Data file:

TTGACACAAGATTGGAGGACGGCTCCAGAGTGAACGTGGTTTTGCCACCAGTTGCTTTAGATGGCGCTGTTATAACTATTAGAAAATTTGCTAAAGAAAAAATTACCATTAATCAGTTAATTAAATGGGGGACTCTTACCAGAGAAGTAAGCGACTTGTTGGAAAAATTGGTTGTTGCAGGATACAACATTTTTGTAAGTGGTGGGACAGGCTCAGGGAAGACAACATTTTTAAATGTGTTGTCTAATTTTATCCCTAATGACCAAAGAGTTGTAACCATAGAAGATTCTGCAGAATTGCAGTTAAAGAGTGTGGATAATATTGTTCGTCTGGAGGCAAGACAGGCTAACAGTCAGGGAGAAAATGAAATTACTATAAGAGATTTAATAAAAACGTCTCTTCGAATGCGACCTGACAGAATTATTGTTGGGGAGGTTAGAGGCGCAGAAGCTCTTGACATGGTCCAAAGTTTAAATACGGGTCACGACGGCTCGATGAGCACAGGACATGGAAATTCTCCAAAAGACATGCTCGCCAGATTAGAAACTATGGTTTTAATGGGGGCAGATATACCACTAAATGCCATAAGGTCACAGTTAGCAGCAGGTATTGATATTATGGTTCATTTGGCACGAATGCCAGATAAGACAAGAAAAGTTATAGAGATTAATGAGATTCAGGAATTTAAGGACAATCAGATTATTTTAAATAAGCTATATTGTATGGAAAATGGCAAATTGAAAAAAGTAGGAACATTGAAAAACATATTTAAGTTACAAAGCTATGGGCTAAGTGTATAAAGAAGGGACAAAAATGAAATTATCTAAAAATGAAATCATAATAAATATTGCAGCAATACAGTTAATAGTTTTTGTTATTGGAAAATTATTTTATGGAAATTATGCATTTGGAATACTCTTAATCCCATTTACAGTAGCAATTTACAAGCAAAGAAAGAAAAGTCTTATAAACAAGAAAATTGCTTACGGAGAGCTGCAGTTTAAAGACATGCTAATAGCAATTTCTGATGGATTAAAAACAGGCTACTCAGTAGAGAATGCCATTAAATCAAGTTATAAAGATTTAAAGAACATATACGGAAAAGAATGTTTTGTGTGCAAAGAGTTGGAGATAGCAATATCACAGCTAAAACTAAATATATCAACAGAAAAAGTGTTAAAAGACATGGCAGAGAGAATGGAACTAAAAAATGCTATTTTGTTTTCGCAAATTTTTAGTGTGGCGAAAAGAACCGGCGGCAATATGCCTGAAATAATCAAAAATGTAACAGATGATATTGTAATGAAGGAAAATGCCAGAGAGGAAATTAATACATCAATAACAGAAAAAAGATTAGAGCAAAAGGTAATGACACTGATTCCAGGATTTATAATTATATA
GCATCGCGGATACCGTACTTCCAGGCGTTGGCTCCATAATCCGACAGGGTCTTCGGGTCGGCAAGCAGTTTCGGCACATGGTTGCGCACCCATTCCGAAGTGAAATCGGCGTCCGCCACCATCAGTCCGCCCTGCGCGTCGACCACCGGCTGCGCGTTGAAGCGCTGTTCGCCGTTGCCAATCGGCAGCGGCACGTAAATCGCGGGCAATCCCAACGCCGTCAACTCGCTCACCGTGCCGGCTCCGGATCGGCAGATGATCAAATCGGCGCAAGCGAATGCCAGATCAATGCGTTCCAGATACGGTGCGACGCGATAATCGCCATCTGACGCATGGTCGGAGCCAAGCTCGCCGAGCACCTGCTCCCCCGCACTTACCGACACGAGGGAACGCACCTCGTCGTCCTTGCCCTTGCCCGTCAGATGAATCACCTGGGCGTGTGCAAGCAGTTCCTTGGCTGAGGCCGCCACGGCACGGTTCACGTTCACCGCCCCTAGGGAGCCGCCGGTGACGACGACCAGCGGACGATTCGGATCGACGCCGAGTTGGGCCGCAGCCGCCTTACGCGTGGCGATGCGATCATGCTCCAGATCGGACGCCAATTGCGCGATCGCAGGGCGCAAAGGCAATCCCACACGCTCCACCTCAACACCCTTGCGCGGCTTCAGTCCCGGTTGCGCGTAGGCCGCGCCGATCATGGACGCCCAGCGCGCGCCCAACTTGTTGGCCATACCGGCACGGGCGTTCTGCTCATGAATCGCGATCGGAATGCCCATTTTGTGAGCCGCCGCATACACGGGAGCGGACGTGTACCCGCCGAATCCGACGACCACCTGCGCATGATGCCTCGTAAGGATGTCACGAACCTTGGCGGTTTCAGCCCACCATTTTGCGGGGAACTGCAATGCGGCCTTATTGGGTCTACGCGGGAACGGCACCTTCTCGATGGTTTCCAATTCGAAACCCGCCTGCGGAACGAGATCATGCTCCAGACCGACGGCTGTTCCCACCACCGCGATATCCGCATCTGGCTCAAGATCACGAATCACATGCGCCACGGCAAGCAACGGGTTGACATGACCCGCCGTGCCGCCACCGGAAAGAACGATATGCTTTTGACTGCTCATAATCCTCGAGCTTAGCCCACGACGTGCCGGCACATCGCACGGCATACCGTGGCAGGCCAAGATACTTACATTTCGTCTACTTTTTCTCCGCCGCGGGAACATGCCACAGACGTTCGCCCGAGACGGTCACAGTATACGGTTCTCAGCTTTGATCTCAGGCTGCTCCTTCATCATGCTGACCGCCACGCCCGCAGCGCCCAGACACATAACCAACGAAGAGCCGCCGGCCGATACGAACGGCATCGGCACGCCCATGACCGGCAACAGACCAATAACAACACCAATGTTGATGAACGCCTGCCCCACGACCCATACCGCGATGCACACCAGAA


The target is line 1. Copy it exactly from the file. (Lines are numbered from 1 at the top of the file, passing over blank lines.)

TTGACACAAGATTGGAGGACGGCTCCAGAGTGAACGTGGTTTTGCCACCAGTTGCTTTAGATGGCGCTGTTATAACTATTAGAAAATTTGCTAAAGAAAAAATTACCATTAATCAGTTAATTAAATGGGGGACTCTTACCAGAGAAGTAAGCGACTTGTTGGAAAAATTGGTTGTTGCAGGATACAACATTTTTGTAAGTGGTGGGACAGGCTCAGGGAAGACAACATTTTTAAATGTGTTGTCTAATTTTATCCCTAATGACCAAAGAGTTGTAACCATAGAAGATTCTGCAGAATTGCAGTTAAAGAGTGTGGATAATATTGTTCGTCTGGAGGCAAGACAGGCTAACAGTCAGGGAGAAAATGAAATTACTATAAGAGATTTAATAAAAACGTCTCTTCGAATGCGACCTGACAGAATTATTGTTGGGGAGGTTAGAGGCGCAGAAGCTCTTGACATGGTCCAAAGTTTAAATACGGGTCACGACGGCTCGATGAGCACAGGACATGGAAATTCTCCAAAAGACATGCTCGCCAGATTAGAAACTATGGTTTTAATGGGGGCAGATATACCACTAAATGCCATAAGGTCACAGTTAGCAGCAGGTATTGATATTATGGTTCATTTGGCACGAATGCCAGATAAGACAAGAAAAGTTATAGAGATTAATGAGATTCAGGAATTTAAGGACAATCAGATTATTTTAAATAAGCTATATTGTATGGAAAATGGCAAATTGAAAAAAGTAGGAACATTGAAAAACATATTTAAGTTACAAAGCTATGGGCTAAGTGTATAAAGAAGGGACAAAAATGAAATTATCTAAAAATGAAATCATAATAAATATTGCAGCAATACAGTTAATAGTTTTTGTTATTGGAAAATTATTTTATGGAAATTATGCATTTGGAATACTCTTAATCCCATTTACAGTAGCAATTTACAAGCAAAGAAAGAAAAGTCTTATAAACAAGAAAATTGCTTACGGAGAGCTGCAGTTTAAAGACATGCTAATAGCAATTTCTGATGGATTAAAAACAGGCTACTCAGTAGAGAATGCCATTAAATCAAGTTATAAAGATTTAAAGAACATATACGGAAAAGAATGTTTTGTGTGCAAAGAGTTGGAGATAGCAATATCACAGCTAAAACTAAATATATCAACAGAAAAAGTGTTAAAAGACATGGCAGAGAGAATGGAACTAAAAAATGCTATTTTGTTTTCGCAAATTTTTAGTGTGGCGAAAAGAACCGGCGGCAATATGCCTGAAATAATCAAAAATGTAACAGATGATATTGTAATGAAGGAAAATGCCAGAGAGGAAATTAATACATCAATAACAGAAAAAAGATTAGAGCAAAAGGTAATGACACTGATTCCAGGATTTATAATTATATA